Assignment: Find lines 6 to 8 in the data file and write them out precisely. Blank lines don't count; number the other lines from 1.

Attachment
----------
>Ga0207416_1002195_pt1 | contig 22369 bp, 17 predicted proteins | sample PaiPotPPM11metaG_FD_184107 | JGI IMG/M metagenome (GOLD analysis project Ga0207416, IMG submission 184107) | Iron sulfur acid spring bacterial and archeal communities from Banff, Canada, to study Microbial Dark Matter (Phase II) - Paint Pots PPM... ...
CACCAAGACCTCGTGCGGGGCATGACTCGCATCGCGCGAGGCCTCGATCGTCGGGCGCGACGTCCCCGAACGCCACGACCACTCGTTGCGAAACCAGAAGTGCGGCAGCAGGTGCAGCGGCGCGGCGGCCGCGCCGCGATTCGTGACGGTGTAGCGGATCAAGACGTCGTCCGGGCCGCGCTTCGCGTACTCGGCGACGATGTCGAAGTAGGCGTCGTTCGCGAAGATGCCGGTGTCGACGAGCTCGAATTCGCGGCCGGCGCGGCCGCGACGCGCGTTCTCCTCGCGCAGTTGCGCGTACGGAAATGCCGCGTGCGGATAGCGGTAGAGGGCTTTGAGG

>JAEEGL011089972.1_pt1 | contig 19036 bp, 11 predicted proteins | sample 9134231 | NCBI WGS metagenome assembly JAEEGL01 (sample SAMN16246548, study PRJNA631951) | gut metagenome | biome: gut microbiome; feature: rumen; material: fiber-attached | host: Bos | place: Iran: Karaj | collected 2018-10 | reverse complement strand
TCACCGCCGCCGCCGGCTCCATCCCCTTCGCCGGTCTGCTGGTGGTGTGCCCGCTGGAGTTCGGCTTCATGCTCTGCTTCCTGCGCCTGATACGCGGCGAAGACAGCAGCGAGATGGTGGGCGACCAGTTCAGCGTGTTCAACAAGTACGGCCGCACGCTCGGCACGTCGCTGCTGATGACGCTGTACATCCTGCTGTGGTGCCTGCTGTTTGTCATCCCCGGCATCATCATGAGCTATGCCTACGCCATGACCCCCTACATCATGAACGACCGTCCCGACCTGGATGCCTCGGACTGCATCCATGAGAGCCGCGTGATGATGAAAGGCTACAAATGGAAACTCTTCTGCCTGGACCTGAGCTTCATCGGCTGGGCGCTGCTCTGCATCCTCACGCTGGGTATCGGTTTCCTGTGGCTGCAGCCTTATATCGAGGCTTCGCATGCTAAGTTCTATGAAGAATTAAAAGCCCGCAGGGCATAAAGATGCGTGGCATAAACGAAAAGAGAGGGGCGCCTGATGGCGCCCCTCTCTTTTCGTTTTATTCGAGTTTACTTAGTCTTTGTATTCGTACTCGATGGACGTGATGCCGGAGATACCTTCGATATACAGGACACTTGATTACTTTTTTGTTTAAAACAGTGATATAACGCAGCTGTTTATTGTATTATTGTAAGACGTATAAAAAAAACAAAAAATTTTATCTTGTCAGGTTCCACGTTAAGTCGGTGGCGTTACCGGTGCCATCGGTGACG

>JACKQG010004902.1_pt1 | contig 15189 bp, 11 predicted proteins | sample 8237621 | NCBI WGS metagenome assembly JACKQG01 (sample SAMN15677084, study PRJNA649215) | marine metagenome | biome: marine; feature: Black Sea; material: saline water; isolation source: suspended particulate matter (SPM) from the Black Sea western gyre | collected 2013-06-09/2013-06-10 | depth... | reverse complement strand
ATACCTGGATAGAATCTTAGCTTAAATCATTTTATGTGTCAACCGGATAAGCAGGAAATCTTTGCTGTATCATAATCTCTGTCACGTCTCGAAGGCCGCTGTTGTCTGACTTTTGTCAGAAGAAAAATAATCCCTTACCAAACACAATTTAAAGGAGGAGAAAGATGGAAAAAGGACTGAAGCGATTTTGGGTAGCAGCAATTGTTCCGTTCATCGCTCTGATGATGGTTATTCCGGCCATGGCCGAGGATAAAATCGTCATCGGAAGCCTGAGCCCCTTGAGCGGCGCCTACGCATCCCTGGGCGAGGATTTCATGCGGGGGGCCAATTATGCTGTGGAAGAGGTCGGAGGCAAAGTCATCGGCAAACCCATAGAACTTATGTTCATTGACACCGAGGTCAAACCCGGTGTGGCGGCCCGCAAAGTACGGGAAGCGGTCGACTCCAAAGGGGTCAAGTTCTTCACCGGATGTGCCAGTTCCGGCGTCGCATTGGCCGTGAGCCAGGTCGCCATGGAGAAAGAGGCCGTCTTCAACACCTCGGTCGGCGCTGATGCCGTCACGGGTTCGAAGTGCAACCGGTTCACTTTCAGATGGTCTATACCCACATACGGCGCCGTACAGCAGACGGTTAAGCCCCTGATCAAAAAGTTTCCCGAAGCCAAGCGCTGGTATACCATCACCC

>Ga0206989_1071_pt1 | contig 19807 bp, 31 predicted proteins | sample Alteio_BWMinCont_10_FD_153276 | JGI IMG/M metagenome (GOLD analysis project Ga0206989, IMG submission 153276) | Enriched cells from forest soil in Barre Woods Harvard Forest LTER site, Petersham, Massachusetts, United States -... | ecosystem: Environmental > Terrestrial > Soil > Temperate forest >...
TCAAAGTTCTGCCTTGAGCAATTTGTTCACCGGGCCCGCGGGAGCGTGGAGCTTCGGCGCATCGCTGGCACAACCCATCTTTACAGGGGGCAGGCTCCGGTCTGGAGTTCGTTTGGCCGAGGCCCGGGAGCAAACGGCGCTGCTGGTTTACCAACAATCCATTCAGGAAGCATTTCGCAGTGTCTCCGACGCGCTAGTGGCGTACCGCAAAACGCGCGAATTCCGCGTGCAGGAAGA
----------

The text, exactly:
ATACCTGGATAGAATCTTAGCTTAAATCATTTTATGTGTCAACCGGATAAGCAGGAAATCTTTGCTGTATCATAATCTCTGTCACGTCTCGAAGGCCGCTGTTGTCTGACTTTTGTCAGAAGAAAAATAATCCCTTACCAAACACAATTTAAAGGAGGAGAAAGATGGAAAAAGGACTGAAGCGATTTTGGGTAGCAGCAATTGTTCCGTTCATCGCTCTGATGATGGTTATTCCGGCCATGGCCGAGGATAAAATCGTCATCGGAAGCCTGAGCCCCTTGAGCGGCGCCTACGCATCCCTGGGCGAGGATTTCATGCGGGGGGCCAATTATGCTGTGGAAGAGGTCGGAGGCAAAGTCATCGGCAAACCCATAGAACTTATGTTCATTGACACCGAGGTCAAACCCGGTGTGGCGGCCCGCAAAGTACGGGAAGCGGTCGACTCCAAAGGGGTCAAGTTCTTCACCGGATGTGCCAGTTCCGGCGTCGCATTGGCCGTGAGCCAGGTCGCCATGGAGAAAGAGGCCGTCTTCAACACCTCGGTCGGCGCTGATGCCGTCACGGGTTCGAAGTGCAACCGGTTCACTTTCAGATGGTCTATACCCACATACGGCGCCGTACAGCAGACGGTTAAGCCCCTGATCAAAAAGTTTCCCGAAGCCAAGCGCTGGTATACCATCACCC

>Ga0206989_1071_pt1 | contig 19807 bp, 31 predicted proteins | sample Alteio_BWMinCont_10_FD_153276 | JGI IMG/M metagenome (GOLD analysis project Ga0206989, IMG submission 153276) | Enriched cells from forest soil in Barre Woods Harvard Forest LTER site, Petersham, Massachusetts, United States -... | ecosystem: Environmental > Terrestrial > Soil > Temperate forest >...
TCAAAGTTCTGCCTTGAGCAATTTGTTCACCGGGCCCGCGGGAGCGTGGAGCTTCGGCGCATCGCTGGCACAACCCATCTTTACAGGGGGCAGGCTCCGGTCTGGAGTTCGTTTGGCCGAGGCCCGGGAGCAAACGGCGCTGCTGGTTTACCAACAATCCATTCAGGAAGCATTTCGCAGTGTCTCCGACGCGCTAGTGGCGTACCGCAAAACGCGCGAATTCCGCGTGCAGGAAGA